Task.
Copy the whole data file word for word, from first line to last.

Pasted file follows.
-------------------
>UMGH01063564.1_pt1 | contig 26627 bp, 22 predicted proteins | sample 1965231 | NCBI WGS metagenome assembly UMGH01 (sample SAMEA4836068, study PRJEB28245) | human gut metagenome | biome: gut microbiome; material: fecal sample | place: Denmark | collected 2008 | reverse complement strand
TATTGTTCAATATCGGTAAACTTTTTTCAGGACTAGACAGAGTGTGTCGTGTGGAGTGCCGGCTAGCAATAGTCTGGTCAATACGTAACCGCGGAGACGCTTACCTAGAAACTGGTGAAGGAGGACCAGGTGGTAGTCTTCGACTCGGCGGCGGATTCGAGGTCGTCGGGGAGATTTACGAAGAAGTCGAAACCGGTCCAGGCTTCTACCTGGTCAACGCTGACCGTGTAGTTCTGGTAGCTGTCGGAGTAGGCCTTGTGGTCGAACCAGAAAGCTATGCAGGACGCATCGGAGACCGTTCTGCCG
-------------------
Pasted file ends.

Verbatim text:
>UMGH01063564.1_pt1 | contig 26627 bp, 22 predicted proteins | sample 1965231 | NCBI WGS metagenome assembly UMGH01 (sample SAMEA4836068, study PRJEB28245) | human gut metagenome | biome: gut microbiome; material: fecal sample | place: Denmark | collected 2008 | reverse complement strand
TATTGTTCAATATCGGTAAACTTTTTTCAGGACTAGACAGAGTGTGTCGTGTGGAGTGCCGGCTAGCAATAGTCTGGTCAATACGTAACCGCGGAGACGCTTACCTAGAAACTGGTGAAGGAGGACCAGGTGGTAGTCTTCGACTCGGCGGCGGATTCGAGGTCGTCGGGGAGATTTACGAAGAAGTCGAAACCGGTCCAGGCTTCTACCTGGTCAACGCTGACCGTGTAGTTCTGGTAGCTGTCGGAGTAGGCCTTGTGGTCGAACCAGAAAGCTATGCAGGACGCATCGGAGACCGTTCTGCCG